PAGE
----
Directors of public companies and auditors interested in advice on developing a road-map for compliance with the New Code, are invited to contact partners Mansoor Malik or Ardeshir Patel.

AMJ advises on Oman’s international sukuk issuance

Filed under AMJ Deals, Capital Markets, Sukuk

Oman Islamic finance - sukuk regulation

AMJ acted as sole Omani Counsel to all the parties on the Oman government’s recent US$500mn sukuk issuance. The sovereign sukuk issuance, Oman’s first US dollar-denominated sukuk issuance, was privately placed by Oman Sovereign Sukuk S.A.O.C, a special purpose vehicle incorporated in Oman and wholly owned by the Government of Oman.

The certificates were priced with a profit rate of 3.5% per annum, payable semi-annually. As in the case of Oman’s debut sovereign sukuk, the certificates are based on an al-Ijarah structure. The tenor is 6 years with maturity date of July 14, 2022.

Standard Chartered Bank acted as lead manager and placement agent for the issuance and Deutsche Bank as the certificate-holders’ agent and principal paying agent.

The purpose of this sophomore issuance is to finance ongoing development projects as well as to raise Oman’s profile in international debt markets. The issuance met with strong demand from investors despite a Baa1 rating by Moody’s compared to its A1 rating for the previous sovereign issuance.

Commenting on the deal, AMJ managing partner, Mansoor Malik, said, “It is a testament to investor confidence in Oman’s stable outlook and the government’s risk profile that, despite the rating downgrade, this international issuance achieved the same pricing as the previous sovereign issuance. We are pleased to have played our part in another landmark transaction in Oman’s Islamic finance space and to assist efforts to maintain forward momentum in the economy during challenging times.”

Mansoor Malik led AMJ’s team which included corporate and capital markets partner, Ardeshir Patel, and senior Islamic Finance associate Asad Qayyum. The same team acted as Oman Counsel to the issue manager and joint lead managers on Oman’s debut sovereign transaction in 2015.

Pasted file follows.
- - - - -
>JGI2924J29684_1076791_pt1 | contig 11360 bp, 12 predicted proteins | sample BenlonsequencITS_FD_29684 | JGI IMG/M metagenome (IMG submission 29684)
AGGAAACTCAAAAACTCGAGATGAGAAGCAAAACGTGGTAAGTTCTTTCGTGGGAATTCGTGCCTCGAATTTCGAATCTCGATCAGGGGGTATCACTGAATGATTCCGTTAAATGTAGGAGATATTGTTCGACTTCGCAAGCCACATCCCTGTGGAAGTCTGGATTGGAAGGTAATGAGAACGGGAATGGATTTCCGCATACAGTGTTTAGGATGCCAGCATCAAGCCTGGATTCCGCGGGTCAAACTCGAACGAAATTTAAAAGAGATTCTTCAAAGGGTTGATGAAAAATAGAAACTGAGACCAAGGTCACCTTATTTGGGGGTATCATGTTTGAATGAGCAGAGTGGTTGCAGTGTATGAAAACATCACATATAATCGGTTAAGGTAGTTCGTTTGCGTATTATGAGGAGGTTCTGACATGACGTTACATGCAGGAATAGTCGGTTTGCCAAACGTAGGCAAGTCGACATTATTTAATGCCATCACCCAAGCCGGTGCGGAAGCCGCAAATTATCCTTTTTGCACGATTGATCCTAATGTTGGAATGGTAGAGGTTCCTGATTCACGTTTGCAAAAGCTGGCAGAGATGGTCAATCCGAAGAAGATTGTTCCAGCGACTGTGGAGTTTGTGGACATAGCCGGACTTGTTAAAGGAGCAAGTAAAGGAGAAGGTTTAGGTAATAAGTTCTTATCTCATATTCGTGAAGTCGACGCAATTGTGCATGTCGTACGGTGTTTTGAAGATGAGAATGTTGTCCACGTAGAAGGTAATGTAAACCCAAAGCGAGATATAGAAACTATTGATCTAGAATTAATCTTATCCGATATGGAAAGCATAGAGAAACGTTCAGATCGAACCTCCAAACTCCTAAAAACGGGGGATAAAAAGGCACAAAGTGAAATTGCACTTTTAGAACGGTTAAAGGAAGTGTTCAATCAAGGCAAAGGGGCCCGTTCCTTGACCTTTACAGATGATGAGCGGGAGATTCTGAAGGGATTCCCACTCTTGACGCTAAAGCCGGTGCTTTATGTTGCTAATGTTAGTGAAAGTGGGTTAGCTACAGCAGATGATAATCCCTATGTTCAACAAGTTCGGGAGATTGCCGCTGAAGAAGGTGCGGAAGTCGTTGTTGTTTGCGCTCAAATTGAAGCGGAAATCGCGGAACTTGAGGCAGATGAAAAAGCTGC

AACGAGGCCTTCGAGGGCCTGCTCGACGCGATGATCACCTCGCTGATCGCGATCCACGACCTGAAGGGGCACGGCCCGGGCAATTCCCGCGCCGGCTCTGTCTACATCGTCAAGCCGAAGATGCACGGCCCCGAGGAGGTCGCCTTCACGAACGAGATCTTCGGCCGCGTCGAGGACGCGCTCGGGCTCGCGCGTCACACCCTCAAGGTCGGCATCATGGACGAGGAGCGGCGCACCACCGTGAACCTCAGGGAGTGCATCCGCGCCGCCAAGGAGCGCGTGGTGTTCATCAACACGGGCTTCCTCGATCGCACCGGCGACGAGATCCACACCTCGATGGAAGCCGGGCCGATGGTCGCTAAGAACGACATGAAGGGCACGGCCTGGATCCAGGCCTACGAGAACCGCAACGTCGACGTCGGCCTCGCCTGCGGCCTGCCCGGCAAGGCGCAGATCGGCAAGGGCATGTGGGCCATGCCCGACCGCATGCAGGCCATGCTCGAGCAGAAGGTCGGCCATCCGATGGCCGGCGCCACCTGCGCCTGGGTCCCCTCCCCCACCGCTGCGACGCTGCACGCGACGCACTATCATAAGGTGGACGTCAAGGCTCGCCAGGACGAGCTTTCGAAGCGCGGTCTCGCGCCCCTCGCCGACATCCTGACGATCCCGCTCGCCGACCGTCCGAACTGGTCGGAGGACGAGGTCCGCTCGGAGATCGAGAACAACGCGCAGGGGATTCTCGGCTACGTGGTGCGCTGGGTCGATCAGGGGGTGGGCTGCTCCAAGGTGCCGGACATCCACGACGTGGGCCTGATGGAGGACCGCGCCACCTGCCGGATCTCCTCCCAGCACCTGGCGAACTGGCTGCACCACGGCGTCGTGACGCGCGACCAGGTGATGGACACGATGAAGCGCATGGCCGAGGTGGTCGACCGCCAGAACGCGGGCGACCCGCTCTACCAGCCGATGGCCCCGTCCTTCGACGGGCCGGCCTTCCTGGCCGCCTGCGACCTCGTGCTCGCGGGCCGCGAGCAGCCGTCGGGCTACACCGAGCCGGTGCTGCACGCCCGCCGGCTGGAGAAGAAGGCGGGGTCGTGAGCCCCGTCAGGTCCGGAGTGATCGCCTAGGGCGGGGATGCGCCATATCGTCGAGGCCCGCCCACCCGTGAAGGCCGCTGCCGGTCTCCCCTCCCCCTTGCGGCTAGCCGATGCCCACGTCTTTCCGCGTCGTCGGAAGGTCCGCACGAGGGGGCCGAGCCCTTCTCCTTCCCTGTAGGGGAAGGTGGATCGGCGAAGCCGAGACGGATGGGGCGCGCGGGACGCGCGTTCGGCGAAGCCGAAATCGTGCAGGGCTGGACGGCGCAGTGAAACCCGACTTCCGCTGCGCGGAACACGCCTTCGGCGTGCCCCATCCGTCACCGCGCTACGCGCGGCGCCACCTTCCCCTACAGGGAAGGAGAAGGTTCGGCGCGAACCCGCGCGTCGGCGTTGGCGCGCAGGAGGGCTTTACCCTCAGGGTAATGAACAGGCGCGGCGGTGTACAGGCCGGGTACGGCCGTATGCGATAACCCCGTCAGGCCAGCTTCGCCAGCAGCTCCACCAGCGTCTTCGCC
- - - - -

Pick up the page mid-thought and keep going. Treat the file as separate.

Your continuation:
Allen and Overy acted as International Counsel for Standard Chartered Bank and Clifford Chance as International Counsel for Oman Sovereign Sukuk S.A.O.C and the Government.

Oman restructures capital markets

Filed under Capital Markets

muscat securities market

A recent decision (KH/5/2016, May 25, 2016) of Oman’s Capital Market Authority (CMA) amending the executive regulations of the Capital Market Law (Royal Decree 80/1998) introduced key changes restructuring the markets and significantly increasing capital thresholds for listing on the Regular markets. Following the decision, only companies with paid-up capital of OMR 5 million (increased from OMR 2 million) will be listed on the Muscat Securities Market’s (MSM) Regular market.

Other changes raise the minimum shareholder/unitholder equity threshold from 100% of the paid-up capital to 120%. Several new requirements are that the traded value should be no less than 10% of the paid capital throughout the year, and that the company has issued financial statements for two successive years.

The structural changes introduced to the MSM by the market regulator, limit listing on the Third Market to closed joint stock companies and private investment funds the units of which are offered via private placement. Joint stock companies and investment funds whose shareholders’ equity is no less than 50% of paid–up capital are excluded from listing on the Parallel and Third Markets. In addition, two new specialised markets have been created within the MSM; i) the Continuity Market, reserved for public joint stock companies and investment funds which have suffered a significant (being 25%) capital erosion or which have resolved to be dissolved, liquidated or have their legal form converted; and (ii) the Pre-emptive Rights Market.

These changes, along with a new monthly capital sufficiency reporting requirement for all listed companies (previously quarterly), are indicative of the CMA’s determination to maintain and monitor the financial health of the markets at a time of tightening liquidity and negative market conditions. The restructuring of the markets and introduction of two new markets brings a new level of sophistication to the MSM and aims to stimulate trading by catering to the needs of a broader more diverse base of investors.

The decision takes into account the enactment of the new Sukuk regulation by incorporating a specific provision allowing sukuk to be traded on the MSM’s Bonds Market, which has been renamed the Bonds and Sukuk Market.

For more information on Oman’s capital markets, contact Mansoor Malik or Ardeshir Patel.